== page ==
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How Difficult Is It to Reach You?

By: Elaine Fogel

 

How Difficult Is It to Reach You

Is your organization’s telephone number and email address buried deep in its website? How difficult is it for people to reach you?

The last thing you want is for existing and potential customers and partners to give up on your business (or nonprofit) because you made it too challenging for them to communicate with you. Yet, there are so many organizations doing just that. Tch, tch.

This is especially true for technology-based companies offering Software-as-a-Service (SaaS). If you want technical or sales support, there are generic email addresses you can use like support@ or sales@.

Some prefer those awful contact forms that I abhor! Please, just give me an email address so I can say what I need to say in as many characters as I choose!

What about those of us who want to follow up after initial communications? Maybe we sent a snail mail letter or an email and we want to talk to the individual on the telephone. What? No telephone number to call? Come on.

Related Article: Missing the Communication Target

If we accept a 2Talk.com, November 2014 study, “Consumer Behaviors Towards Multi-Channel Customer Service,” then the telephone still reigns as the most widely used channel for customer service. Yes, this old-fashioned, Alexander Graham Bell invention is preferred by 33.5% of consumers to resolve customer service issues.”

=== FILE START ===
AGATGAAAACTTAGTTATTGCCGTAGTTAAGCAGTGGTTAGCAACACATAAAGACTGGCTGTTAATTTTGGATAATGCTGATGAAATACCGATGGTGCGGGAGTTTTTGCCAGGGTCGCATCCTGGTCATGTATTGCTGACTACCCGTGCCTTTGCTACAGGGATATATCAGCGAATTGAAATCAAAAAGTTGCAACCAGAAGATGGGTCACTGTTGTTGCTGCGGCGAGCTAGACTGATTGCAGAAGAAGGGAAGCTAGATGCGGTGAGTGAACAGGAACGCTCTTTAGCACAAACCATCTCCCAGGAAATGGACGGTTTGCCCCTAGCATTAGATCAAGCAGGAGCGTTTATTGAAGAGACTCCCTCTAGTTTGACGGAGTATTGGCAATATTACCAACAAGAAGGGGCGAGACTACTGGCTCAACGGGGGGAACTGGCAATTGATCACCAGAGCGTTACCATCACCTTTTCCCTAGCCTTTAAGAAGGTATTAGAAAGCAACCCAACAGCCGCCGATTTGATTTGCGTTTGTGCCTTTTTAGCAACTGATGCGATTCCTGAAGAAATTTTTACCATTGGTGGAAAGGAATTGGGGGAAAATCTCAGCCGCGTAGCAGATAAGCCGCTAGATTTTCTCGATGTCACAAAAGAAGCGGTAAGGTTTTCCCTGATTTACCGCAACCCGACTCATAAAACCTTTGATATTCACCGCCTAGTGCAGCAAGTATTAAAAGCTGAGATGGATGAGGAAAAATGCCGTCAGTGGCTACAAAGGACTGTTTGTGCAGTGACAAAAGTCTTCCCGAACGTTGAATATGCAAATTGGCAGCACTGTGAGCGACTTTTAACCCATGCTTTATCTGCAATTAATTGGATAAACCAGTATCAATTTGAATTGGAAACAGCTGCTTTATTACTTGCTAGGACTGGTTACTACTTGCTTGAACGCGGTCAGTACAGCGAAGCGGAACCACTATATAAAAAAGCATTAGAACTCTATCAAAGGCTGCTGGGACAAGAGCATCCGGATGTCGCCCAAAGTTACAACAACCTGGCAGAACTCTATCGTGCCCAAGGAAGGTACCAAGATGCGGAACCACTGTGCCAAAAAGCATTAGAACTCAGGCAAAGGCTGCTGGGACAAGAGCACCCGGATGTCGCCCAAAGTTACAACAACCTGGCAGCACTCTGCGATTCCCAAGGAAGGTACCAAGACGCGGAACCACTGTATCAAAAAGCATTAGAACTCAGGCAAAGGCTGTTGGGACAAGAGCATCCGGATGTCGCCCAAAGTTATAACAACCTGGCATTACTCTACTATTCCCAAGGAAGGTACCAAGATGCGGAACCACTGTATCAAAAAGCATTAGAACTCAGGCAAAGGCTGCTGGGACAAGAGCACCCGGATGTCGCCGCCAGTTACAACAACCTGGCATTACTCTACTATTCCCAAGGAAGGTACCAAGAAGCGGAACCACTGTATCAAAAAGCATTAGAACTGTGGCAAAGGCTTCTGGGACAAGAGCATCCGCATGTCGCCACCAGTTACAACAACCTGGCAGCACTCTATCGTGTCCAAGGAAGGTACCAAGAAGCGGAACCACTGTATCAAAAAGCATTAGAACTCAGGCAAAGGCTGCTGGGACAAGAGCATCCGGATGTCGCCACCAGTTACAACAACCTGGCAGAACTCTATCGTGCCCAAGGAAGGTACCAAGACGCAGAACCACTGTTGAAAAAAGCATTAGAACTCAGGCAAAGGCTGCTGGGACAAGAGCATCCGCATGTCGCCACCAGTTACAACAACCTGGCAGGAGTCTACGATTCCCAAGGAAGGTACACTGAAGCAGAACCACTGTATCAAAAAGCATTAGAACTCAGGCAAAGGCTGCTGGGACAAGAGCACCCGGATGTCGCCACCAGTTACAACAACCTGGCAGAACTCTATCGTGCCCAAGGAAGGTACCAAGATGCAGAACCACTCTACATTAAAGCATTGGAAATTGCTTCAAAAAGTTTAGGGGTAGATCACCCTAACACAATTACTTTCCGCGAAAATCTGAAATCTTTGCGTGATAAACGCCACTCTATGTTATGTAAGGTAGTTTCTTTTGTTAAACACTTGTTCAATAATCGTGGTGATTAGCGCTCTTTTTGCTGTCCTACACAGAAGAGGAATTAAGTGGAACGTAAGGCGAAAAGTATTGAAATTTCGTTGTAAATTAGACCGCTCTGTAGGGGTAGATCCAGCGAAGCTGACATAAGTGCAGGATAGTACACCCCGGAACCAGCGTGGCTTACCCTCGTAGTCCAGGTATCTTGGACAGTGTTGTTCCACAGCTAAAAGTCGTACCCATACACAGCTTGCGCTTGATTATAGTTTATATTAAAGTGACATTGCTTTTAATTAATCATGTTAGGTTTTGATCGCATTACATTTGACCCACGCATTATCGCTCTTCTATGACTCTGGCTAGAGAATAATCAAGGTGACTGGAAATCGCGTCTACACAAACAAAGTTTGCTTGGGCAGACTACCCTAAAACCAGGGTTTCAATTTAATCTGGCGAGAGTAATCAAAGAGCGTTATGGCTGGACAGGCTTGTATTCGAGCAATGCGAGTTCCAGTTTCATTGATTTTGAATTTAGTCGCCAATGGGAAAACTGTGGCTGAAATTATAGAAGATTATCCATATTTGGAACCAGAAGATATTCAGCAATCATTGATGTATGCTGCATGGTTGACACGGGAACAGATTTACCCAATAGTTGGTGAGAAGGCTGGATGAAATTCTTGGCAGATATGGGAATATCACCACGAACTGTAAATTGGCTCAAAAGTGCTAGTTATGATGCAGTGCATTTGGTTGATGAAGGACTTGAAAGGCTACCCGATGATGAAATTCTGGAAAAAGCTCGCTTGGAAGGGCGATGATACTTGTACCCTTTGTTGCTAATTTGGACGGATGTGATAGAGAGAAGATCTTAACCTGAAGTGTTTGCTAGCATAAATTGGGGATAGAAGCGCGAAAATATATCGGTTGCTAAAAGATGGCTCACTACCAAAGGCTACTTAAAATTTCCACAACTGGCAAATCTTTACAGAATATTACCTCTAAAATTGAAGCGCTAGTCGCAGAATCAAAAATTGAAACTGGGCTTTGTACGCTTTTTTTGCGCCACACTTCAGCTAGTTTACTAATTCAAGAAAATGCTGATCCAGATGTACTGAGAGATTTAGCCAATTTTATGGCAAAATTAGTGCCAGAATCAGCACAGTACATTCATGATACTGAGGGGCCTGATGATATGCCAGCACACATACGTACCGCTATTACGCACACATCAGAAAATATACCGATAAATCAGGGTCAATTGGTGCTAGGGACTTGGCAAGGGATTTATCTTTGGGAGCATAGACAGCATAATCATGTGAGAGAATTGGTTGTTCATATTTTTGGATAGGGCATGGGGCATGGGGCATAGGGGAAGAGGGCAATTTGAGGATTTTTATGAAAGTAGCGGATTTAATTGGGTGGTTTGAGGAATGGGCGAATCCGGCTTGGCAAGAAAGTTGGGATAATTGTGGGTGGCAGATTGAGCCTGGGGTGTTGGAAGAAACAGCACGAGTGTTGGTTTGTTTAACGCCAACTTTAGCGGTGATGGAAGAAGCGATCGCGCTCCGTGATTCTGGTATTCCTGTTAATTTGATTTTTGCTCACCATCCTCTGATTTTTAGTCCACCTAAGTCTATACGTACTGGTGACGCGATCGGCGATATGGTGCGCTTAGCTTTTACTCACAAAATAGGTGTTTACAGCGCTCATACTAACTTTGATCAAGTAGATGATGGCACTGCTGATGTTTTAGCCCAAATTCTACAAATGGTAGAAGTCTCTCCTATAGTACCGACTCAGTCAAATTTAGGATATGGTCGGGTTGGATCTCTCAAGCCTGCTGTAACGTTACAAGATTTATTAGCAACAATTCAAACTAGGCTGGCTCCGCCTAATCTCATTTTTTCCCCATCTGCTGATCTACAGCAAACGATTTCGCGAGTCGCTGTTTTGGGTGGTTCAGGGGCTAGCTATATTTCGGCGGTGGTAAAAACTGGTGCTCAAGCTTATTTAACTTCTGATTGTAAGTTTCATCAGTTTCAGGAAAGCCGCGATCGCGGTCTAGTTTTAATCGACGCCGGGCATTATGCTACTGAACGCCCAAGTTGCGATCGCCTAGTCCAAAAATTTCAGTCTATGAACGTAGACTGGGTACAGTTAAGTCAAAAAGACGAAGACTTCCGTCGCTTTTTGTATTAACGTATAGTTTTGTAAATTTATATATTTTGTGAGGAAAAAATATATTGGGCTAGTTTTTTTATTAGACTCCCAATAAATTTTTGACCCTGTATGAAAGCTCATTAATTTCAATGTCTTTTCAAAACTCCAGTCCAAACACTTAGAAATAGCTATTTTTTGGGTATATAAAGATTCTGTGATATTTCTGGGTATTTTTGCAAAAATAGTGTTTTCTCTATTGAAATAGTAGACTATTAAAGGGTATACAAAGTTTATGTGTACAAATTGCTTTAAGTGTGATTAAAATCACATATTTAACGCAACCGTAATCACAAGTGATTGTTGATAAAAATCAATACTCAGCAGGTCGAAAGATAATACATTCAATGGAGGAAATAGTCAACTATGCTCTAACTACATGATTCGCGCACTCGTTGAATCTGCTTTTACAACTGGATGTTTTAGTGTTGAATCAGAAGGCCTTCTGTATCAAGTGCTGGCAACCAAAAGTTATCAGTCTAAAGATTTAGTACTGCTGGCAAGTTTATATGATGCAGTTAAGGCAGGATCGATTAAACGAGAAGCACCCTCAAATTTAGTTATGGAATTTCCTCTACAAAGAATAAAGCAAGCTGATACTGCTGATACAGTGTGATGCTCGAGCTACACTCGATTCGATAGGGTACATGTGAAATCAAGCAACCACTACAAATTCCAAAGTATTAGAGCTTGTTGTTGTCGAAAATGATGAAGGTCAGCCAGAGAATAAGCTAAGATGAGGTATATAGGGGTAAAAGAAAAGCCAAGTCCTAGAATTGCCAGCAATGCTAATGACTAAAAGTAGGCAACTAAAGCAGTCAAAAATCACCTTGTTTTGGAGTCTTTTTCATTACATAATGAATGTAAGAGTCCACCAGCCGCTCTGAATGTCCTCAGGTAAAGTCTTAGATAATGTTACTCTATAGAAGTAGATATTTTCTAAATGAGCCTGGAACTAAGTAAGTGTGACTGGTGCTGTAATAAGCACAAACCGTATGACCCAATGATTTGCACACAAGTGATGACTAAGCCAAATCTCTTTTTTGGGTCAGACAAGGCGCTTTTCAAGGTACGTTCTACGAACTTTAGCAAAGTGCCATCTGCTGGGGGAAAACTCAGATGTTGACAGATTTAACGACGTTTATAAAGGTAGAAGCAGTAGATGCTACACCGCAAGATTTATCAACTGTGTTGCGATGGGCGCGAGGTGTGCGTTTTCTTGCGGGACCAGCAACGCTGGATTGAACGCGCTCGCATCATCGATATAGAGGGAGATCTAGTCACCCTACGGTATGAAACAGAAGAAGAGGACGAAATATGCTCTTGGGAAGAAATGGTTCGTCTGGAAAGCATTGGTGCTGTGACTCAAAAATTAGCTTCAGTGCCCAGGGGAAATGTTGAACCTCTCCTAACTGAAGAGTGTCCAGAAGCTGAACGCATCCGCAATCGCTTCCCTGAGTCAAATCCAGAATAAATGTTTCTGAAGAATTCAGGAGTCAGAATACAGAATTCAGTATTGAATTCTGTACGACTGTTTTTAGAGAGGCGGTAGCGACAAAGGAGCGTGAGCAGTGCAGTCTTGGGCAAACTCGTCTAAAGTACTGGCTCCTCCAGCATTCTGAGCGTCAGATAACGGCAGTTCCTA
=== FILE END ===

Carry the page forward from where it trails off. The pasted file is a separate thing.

(from Beyond Your Logo: 7 Brand Ideas That Matter Most For Small Business Success)

I often wonder how many opportunities these companies miss because they aren’t making it easy to reach them?

Sure, I get it. They don’t want to be hounded by salespeople and pitches. But, the reality is that their reactions to, or avoidance of, these communications reflect their brands. If people have taken the time to communicate with individuals (by name) in your organization, then the organization owes it to them to respond. Yes, “owes.” It is part of doing business.

No matter how many email pitches and requests I receive, I reply to all those who took the time to personalize their messages. If the salutation is “hi” or has no greeting, that gives me license to delete those. It’s no different when they are part of mass distribution emails. To me, it’s simply being polite and practicing business etiquette.

Most of the time, I reply saying that I’m not interested and I wish them luck—before unsubscribing. You’d be amazed how many senders are surprised by the gesture and reply.

Have we automated so much of our lives that we have no obligation to act humanly anymore? Maybe I’m delusional, but, I do believe that my actions reflect my personal brand to be approachable and kind.

Either you want people to reach you or you don’t. Do you want more customers and opportunities?

What do you think?

Published: September 10, 2015
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Source: Elaine Fogel

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